It must be remembered that the present judgment appealed from is a general finding, and states only that the amount of set-off available to RCA was greater than the amount to which Ertel was entitled. It is well established that the judgment of a trial court will be affirmed on appeal if sustainable on any basis. Devine v. Grace Construction and Supply Co. (1962), 243 Ind. 98, 181 N.E.2d 862; Saloom v. Holder (1973), Ind. App., 304 N.E.2d 217. Therefore, if under any theory cognizable by the UCC or under the contract it can be established that RCA's claim or defense against Delta exceeded $19,674.10, the judgment below should be affirmed.[1]

2-713 states:

"(1) Subject to the provisions of this Article [chapter] with respect to proof of market price (section [26-1] 2-723), the measure of damages for non-delivery or repudiation by the seller is the difference between the market price at the time when the buyer learned of the breach and the contract price together with any incidental and consequential damages provided in this Article [chapter] (section [26-1-] 2-715), but less expenses saved in consequence of the seller's breach. "(2) Market price is to be determined as of the place for tender or, in cases of rejection after arrival or revocation of acceptance, as of the place of arrival. [Acts 1963, ch. 317, ยง 2-713, p. 539.]"

2-715 states:

"(1) Incidental damages resulting from the seller's breach include expenses reasonably incurred in inspection, receipt, transportation and care and custody of goods rightfully rejected, any commercially reasonable charges, expenses or commissions in connection with effecting cover and any other reasonable expense incident to the delay or other breach. "(2) Consequential damages resulting from the seller's breach include (a) any loss resulting from general or particular requirements and needs of which the seller at the time of contracting had reason to know and which could not reasonably be prevented by cover or otherwise; and (b) injury to person or property proximately resulting from any breach of warranty."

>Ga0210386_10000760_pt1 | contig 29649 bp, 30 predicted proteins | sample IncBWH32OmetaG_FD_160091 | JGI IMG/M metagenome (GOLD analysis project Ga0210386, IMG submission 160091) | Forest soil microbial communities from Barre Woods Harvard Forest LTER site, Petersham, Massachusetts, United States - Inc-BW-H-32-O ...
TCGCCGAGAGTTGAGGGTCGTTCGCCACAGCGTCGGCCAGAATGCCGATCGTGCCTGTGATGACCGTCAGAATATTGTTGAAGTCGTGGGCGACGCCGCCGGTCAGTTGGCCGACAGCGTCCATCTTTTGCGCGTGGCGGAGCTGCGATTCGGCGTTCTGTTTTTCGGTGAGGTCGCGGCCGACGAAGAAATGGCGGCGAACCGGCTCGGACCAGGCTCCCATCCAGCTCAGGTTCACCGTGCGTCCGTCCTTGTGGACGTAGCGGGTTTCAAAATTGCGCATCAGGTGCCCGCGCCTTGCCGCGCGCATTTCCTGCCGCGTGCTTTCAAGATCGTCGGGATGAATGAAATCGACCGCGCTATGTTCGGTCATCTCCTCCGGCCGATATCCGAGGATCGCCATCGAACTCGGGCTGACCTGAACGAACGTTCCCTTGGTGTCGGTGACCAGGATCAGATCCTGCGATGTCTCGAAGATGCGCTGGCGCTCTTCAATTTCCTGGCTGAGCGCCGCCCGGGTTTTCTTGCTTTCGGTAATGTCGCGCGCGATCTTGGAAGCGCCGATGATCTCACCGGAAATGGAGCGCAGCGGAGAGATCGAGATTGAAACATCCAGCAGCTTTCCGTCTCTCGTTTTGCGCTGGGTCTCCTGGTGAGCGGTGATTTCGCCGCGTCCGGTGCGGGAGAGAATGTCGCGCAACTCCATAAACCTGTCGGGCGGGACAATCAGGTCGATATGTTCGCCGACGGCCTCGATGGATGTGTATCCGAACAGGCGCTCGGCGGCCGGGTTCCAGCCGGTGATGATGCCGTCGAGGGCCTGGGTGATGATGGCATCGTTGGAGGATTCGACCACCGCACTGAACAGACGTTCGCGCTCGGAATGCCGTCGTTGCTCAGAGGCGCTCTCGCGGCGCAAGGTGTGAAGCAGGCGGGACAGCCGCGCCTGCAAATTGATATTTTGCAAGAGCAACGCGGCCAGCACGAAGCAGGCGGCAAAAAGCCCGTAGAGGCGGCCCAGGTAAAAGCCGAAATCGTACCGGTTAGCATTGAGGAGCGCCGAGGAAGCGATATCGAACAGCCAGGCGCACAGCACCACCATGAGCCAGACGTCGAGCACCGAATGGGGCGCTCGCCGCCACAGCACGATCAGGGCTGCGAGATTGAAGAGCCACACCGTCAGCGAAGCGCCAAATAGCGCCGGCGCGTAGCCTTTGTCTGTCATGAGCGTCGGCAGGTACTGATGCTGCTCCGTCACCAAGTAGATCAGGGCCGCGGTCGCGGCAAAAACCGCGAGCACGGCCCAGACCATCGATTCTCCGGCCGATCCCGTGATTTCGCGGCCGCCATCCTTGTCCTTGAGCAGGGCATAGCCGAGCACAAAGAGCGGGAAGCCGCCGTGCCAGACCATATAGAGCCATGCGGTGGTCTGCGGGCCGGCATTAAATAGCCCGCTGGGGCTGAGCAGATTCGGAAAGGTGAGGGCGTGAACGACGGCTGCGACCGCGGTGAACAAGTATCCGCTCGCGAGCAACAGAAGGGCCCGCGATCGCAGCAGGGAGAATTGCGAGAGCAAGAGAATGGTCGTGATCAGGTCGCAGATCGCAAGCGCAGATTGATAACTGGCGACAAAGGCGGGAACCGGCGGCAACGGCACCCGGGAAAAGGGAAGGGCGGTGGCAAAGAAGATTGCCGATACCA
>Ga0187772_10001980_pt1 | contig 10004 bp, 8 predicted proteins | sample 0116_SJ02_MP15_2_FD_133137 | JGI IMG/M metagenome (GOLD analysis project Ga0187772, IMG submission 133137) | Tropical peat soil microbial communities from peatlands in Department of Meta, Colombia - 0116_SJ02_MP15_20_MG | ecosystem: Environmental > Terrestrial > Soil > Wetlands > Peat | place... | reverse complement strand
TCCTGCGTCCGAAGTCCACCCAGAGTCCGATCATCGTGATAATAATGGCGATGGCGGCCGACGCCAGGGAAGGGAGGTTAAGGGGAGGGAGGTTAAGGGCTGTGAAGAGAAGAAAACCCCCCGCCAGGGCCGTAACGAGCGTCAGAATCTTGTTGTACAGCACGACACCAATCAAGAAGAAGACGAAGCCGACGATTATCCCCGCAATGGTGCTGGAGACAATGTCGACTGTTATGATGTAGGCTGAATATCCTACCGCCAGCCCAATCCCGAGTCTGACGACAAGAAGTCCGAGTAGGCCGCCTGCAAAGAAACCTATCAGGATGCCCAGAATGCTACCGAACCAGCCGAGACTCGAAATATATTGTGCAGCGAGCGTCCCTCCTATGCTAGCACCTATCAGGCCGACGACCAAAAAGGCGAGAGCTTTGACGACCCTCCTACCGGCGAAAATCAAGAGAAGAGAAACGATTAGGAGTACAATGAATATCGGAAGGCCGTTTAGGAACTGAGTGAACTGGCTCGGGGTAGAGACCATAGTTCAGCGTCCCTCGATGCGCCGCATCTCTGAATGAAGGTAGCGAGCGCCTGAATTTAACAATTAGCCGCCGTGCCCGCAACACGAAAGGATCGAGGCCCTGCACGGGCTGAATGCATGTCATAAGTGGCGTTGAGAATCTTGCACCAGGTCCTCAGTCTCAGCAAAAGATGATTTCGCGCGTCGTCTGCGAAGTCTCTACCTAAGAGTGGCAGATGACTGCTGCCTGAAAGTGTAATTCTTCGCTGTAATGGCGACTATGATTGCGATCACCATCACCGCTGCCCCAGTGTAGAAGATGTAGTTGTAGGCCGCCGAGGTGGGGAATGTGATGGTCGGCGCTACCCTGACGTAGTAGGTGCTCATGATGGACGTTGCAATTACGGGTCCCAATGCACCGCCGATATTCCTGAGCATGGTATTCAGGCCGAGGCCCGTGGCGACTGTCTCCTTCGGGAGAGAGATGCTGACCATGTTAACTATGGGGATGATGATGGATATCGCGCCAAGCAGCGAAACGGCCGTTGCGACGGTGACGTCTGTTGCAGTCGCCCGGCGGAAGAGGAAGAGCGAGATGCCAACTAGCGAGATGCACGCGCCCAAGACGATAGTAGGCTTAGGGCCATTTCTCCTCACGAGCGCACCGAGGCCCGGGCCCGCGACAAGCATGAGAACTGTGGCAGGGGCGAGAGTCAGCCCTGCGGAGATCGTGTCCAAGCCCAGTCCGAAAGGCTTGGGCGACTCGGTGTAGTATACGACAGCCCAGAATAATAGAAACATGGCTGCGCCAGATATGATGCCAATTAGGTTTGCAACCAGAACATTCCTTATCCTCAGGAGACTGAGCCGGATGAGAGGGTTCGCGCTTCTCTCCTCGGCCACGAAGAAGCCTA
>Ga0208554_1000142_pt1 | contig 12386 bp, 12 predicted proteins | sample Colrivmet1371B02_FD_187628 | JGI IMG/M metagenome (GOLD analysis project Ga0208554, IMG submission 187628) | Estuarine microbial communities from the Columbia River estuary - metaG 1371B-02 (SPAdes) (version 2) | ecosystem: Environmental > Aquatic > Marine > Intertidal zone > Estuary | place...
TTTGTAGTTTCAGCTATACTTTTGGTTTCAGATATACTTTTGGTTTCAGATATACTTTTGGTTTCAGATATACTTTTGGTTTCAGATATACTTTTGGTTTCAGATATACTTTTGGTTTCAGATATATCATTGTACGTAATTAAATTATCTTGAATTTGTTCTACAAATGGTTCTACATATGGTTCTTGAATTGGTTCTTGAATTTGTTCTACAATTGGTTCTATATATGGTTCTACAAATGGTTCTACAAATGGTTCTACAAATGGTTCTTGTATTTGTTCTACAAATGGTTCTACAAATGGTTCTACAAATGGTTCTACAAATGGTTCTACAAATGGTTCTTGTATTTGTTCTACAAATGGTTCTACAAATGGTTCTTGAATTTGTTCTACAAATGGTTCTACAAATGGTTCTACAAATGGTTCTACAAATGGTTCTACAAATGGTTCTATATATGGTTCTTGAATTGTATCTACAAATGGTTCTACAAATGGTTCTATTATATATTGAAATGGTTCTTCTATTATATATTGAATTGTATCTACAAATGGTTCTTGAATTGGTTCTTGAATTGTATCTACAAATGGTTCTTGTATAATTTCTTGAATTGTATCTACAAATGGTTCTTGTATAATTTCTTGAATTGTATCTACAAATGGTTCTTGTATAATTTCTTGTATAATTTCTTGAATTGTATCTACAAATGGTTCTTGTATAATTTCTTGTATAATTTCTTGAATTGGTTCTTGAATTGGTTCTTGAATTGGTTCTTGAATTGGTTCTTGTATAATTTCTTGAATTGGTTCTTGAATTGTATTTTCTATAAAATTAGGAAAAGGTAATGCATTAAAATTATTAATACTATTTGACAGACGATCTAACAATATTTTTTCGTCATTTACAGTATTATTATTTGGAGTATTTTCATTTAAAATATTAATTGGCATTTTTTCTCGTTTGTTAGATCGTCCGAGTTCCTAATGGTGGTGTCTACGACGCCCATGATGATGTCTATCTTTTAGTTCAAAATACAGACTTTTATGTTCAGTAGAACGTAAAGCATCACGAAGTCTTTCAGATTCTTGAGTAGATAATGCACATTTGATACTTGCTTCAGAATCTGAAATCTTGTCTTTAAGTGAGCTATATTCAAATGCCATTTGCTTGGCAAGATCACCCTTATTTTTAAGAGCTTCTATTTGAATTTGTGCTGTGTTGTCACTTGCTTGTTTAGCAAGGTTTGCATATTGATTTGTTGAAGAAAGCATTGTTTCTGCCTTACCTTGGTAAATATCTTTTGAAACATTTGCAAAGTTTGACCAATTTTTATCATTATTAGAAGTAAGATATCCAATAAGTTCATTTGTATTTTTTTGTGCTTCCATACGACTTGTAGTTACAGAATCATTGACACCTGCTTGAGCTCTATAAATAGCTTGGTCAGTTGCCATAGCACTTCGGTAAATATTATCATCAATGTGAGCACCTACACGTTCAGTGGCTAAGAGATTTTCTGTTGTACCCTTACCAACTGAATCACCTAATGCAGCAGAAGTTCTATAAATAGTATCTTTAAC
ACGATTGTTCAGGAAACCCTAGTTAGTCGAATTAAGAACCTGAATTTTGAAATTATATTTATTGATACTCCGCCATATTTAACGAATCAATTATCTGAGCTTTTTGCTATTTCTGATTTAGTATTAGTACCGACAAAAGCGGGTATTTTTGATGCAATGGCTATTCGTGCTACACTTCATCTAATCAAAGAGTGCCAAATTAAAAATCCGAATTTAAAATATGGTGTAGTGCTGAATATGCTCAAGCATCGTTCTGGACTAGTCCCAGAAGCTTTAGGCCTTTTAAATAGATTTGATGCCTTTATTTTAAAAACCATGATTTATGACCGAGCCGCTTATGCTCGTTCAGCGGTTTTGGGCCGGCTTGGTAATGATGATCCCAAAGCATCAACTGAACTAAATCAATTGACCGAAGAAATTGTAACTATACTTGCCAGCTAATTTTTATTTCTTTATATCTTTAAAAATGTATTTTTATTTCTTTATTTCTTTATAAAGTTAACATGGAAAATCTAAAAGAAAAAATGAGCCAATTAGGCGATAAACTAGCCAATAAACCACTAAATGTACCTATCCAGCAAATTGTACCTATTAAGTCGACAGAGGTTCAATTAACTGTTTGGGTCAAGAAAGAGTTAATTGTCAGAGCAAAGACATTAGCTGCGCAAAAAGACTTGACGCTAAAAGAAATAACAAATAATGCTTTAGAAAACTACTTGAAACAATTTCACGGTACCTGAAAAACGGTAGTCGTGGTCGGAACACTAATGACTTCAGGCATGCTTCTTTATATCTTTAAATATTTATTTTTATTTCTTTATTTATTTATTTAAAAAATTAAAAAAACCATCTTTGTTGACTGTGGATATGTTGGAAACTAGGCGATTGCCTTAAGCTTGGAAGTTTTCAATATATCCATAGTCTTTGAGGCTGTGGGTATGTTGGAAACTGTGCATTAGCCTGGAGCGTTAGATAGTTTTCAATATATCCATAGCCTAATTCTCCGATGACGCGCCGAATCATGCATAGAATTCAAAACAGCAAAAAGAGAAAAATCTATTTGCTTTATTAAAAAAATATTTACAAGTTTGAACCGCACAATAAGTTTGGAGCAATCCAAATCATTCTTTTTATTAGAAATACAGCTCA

*786 The stipulation of facts and testimony adduced concerning the losses to RCA reveal that RCA ordered and completely paid for six units from Delta. Prior to delivery of these units Delta ceased doing business. Eventually RCA recovered three partially completed machines and expended $19,758.95 in completing them. They were highly technical machines, the acquisition of which was not possible on the commercial market. Furthermore, time was of the essence to RCA and it was imperative that the machines be completed as soon as possible. Therefore, RCA had no option but to complete the machines. Delta had full knowledge of the complexity of the machines, being the builder, and it is eminently reasonable to conclude that 2-715(2)(a) is satisfied in the absence of possibility of cover.

In addition, there were three units whose only possible value was $1,500, being salable only as scrap. RCA paid $14,775 for these three units, and the net loss to RCA was therefore $13,275. This was an actual loss to RCA and therefore a part of its damages. Irving v. Ort (1958), 128 Ind. App. 225, 146 N.E.2d 107. Thus, total damages to RCA are approximately $33,000.

In addition to the preceding compilation of damages it must be considered that what Ertel is really arguing is that the damages allowed RCA were excessive. Damages will only be considered excessive where they are so outrageous as to indicate that there is present some passion, prejudice, or partiality. Hidden Valley Lake, Inc. v. Kersey (1976), Ind. App., 348 N.E.2d 674. There is no evidence of such here, and the determination of the trial court should be affirmed.


ROBERTSON, C.J., and LOWDERMILK, J., concur.


[1] It is stipulated that RCA, after notice of assignment from Economy, paid Delta $33,932.00. However, Ertel only paid $19,674.10 to Economy, and since principles of indemnity preclude a subrogated party from asserting that which was not paid by such subrogated party, Ertel can only assert against RCA the $19,674.10 that he paid to Economy. Merchants Ntl. Bk. & Tr. Co. v. Winston et al. (1959), 129 Ind. App. 588, 159 N.E.2d 296; Reserve Loan Life Ins. Co. v. Dulin (1919), 69 Ind. App. 363, 122 N.E. 3.